Shortly after Election Day 2016, ClearerThinking took part in organizing a novel research project. Inspired by our longstanding interest in making more accurate predictions, we collaborated with affiliates to set up a long-term experiment: how accurately could different groups of people predict the political events of the coming years? Our findings from the first year of the Trump presidency demonstrate the intriguing power of group forecasts.
The immediate aftermath of the 2016 elections was an exceptionally contentious moment for public discussion. Wildly differing expectations for the incoming Trump administration gave rise to equally wide-ranging predictions about the years to follow, running the full gamut from utopian optimism to apocalyptic pessimism. Our experiment was inspired in part by this hyperbolic cultural conversation. Could it be that asking people to make predictions using the precise language of probabilistic likelihoods encourages more nuance and more accurate predictions, even under highly uncertain conditions?
Here's how the experiment worked:
Three groups of people made forecasts:
The "friends" group, which consisted of roughly 20 of one study designer's acquaintances who'd expressed an interest in improving their forecasting. This group was permitted to take as much time as they needed to make their predictions.
The Good Judgment Inc. group, consisting of paid "superforecasters." Good Judgment, Inc. offers a paid service where an organization can place questions of its choice into "forecasting tournaments," which carefully score individual participants for forecasting aplomb. Its "superforecasters" are individuals who have performed exceptionally well in such tournaments.
Good Judgment Inc.'s superforecasters were recruited primarily from the IARPA ACE program, a four-year government forecasting tournament. The superforecasters consist of the best forecasters in the project, along with additional forecasters recruited from the top performers on the Good Judgment Project's open competition site, Good Judgment Open.
The Mechanical Turk group, consisting of workers from Amazon's Mechanical Turk service using our affiliated platform Positly. These workers were pre-vetted for a basic level of adeptness and interest in forecasting, and were given some simple instructions for how to approach each individual forecast. Unlike the other two groups, this group was required to make their predictions within a limited timeframe.
This group in particular was selected to test the power of aggregated forecasting – we hoped to determine whether their collective efforts would yield accurate forecasts, despite their lay status, lack of practice, and limited time to make predictions.
Each participant was asked to predict the likelihood of specific, measurable political or economic events occurring during 2017 or 2018.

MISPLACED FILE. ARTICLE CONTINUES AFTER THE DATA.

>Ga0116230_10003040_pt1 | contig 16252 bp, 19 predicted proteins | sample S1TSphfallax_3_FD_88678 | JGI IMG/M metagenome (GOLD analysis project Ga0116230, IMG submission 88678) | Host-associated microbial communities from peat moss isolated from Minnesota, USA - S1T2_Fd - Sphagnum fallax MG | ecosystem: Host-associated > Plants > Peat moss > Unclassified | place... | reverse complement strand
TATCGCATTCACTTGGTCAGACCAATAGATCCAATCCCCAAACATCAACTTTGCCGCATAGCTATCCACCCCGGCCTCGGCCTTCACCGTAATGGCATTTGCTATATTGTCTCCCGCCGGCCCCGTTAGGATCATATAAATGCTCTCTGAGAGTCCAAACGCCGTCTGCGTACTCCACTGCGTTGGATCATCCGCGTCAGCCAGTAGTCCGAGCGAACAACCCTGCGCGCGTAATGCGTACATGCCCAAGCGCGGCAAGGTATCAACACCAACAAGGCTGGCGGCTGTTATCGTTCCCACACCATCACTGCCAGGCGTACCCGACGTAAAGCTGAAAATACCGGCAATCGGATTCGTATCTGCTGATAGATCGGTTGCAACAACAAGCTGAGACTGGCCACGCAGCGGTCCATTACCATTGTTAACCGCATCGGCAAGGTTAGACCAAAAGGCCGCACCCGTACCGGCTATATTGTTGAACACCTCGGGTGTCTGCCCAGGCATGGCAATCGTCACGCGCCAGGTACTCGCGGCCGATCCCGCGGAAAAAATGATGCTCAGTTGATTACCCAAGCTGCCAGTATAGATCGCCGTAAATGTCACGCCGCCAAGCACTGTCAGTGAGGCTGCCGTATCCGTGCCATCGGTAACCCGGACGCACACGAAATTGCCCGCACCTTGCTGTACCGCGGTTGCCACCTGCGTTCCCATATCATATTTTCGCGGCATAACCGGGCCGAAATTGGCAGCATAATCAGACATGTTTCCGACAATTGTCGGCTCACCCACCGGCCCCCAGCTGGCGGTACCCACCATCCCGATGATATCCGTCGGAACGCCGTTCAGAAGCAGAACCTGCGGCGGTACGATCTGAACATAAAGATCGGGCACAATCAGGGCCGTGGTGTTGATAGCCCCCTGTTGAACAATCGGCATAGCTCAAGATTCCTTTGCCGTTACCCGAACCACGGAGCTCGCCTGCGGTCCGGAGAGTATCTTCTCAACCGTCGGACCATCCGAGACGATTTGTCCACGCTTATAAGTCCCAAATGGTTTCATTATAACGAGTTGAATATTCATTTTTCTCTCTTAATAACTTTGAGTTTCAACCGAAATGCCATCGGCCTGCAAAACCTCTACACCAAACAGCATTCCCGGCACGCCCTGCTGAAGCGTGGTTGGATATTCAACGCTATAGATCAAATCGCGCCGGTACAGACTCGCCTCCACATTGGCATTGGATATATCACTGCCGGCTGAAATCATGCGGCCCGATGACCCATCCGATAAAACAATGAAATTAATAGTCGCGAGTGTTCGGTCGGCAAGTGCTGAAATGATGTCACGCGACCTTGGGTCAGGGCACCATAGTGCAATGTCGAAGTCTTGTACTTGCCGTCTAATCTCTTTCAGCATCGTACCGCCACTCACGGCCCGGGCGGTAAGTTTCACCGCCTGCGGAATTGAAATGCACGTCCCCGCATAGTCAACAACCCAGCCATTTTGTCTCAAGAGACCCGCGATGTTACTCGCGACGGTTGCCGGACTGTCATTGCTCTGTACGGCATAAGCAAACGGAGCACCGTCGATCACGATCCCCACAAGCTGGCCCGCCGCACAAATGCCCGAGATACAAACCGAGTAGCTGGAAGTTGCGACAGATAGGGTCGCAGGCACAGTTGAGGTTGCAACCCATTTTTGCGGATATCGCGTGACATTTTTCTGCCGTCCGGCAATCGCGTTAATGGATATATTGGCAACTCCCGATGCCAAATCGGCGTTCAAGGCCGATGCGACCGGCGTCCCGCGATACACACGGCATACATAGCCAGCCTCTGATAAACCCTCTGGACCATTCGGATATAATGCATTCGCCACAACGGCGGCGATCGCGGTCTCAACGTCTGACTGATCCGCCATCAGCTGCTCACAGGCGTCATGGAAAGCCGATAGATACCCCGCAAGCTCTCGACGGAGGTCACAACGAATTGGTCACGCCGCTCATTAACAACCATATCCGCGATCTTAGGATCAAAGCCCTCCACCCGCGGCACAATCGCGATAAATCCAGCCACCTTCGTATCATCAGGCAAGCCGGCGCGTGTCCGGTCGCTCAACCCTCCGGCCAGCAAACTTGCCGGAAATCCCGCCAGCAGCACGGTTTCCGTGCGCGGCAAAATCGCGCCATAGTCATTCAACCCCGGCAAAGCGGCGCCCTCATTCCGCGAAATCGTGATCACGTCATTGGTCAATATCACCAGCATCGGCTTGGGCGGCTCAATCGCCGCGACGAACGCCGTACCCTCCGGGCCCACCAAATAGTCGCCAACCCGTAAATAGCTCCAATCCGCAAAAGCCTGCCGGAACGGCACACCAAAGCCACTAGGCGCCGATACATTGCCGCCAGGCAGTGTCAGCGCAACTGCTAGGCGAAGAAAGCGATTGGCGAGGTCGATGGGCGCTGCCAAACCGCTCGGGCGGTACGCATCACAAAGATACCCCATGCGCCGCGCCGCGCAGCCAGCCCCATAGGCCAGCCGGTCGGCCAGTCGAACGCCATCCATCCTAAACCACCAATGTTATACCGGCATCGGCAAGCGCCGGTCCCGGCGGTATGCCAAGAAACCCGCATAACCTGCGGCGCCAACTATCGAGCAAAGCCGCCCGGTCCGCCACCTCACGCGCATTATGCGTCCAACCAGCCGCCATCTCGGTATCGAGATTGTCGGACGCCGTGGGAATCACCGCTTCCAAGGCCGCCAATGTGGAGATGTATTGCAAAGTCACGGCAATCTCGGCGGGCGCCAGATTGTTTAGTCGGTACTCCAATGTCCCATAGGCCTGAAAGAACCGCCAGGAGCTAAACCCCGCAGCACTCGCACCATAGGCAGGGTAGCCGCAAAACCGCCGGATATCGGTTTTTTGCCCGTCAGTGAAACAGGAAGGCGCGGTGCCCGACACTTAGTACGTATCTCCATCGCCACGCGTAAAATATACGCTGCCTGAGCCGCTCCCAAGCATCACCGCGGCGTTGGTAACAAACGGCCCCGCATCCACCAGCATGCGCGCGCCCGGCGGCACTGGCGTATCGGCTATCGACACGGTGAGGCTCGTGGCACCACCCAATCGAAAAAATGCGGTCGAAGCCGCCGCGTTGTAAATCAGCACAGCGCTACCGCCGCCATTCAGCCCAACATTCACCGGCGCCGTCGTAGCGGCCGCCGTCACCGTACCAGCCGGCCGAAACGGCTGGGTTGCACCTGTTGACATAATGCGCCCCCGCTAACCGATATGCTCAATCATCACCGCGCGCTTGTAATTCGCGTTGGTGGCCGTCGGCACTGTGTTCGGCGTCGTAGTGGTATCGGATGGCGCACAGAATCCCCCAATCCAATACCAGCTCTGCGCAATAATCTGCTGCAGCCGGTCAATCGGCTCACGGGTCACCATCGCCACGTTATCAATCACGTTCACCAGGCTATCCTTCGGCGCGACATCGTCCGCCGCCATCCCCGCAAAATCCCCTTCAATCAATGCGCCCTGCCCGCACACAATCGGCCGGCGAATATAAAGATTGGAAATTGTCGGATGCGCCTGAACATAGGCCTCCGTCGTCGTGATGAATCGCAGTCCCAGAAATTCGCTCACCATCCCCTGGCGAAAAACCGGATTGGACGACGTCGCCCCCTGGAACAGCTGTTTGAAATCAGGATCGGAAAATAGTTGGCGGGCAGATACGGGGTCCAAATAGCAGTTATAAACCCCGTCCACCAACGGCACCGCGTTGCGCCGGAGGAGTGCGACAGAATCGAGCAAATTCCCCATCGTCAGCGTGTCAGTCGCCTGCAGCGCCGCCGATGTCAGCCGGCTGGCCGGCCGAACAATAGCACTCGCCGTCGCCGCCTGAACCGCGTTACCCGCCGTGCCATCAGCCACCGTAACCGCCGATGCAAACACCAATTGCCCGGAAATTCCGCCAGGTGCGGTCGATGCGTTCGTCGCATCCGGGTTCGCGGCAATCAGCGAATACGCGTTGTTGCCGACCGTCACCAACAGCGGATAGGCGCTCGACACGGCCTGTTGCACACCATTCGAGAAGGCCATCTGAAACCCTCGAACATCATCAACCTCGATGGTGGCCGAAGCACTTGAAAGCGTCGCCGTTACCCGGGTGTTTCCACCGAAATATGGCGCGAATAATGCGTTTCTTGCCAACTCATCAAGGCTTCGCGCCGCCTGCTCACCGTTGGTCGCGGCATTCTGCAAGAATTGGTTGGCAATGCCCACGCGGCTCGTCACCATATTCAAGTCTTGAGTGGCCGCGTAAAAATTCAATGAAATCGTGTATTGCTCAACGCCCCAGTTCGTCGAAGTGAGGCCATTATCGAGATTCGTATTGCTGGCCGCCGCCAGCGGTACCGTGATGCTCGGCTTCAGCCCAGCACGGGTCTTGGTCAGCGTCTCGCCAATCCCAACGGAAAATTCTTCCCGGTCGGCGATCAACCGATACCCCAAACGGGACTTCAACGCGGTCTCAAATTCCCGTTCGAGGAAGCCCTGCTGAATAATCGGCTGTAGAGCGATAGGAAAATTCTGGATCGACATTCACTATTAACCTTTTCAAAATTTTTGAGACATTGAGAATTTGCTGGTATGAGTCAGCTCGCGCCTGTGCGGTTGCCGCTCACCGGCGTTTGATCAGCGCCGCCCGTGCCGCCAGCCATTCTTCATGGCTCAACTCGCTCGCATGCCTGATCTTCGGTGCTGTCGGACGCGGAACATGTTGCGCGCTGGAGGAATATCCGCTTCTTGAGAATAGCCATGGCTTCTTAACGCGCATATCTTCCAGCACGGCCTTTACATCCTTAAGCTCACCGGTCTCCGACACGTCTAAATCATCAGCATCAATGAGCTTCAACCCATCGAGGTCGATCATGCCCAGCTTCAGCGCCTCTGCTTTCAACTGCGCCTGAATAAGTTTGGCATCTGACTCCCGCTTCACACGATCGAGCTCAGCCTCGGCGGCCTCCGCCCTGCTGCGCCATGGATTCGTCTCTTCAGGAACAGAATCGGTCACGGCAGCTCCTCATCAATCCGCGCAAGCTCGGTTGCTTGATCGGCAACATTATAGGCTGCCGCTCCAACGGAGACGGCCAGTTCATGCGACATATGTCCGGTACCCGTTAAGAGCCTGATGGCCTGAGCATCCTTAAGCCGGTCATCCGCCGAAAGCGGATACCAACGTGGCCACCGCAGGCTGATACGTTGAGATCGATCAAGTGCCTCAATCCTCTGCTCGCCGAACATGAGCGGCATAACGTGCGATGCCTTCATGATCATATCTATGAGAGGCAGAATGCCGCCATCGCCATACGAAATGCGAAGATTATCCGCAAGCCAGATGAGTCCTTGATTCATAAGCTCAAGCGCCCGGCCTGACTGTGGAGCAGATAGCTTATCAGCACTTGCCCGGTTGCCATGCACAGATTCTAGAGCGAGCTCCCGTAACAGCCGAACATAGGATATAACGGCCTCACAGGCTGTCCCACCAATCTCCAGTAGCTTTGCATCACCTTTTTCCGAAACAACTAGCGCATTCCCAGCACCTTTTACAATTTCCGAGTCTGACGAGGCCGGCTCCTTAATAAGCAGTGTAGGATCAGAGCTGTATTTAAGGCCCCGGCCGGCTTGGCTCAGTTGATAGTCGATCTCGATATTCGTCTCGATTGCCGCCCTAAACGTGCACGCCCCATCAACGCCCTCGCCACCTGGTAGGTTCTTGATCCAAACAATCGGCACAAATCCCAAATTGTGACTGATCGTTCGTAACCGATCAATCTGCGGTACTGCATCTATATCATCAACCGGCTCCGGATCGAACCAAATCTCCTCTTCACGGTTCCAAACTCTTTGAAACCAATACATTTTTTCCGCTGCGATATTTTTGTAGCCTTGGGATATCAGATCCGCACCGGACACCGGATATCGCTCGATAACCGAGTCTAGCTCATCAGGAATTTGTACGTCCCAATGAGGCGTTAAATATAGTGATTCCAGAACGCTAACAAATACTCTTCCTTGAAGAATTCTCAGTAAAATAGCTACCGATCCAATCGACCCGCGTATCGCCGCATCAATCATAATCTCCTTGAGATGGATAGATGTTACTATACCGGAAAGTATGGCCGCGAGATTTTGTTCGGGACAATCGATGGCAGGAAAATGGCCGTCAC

Participants gave their forecasts in terms of percentage likelihood, a la "this event has an X% chance of occurring."
The possible events the participants guessed the likelihood of were specific and measurable – such as "Trump's average approval rating falls beneath 30%" instead of "Trump becomes extremely unpopular," or "ICE removes 500,000 people from the United States or more," instead of "Trump aggressively cracks down on illegal immigration."
The number of events that each group made predictions for varied – the Mechanical Turk group evaluated hundreds of possibilities, while the other two groups assessed far fewer.
So far, 30 of these scenarios have been conclusively resolved for the calendar year of 2017 (i.e. we were able to conclusively determine whether 30 of these items either definitely did occur or definitely did not). Our results thus far are based on these scenarios.
All three forecasting groups made their predictions before the Trump administration began.
We also used an "extremizing" process to adjust the collective predictions of the Mechanical Turk group in order to account for the systemic under-confidence that has been observed by researchers in prior forecasting studies. This procedure gives more weight to more extreme predictions, which prevents dilution from too many participants who know nothing at all about the topic. Studies have shown that this technique tends to improve the accuracy of group forecasts..
Now that we're well over a year into the Trump administration, it's possible to start evaluating the accuracy of all three groups' predictions. Here's a short summary of the findings so far:
Most of the 2017-specific events we asked participants to predict the likelihood of did NOT come to pass.
In fact, only two of the events we've been able to evaluate thus far – both dealing with Trump's approval rating – came to pass.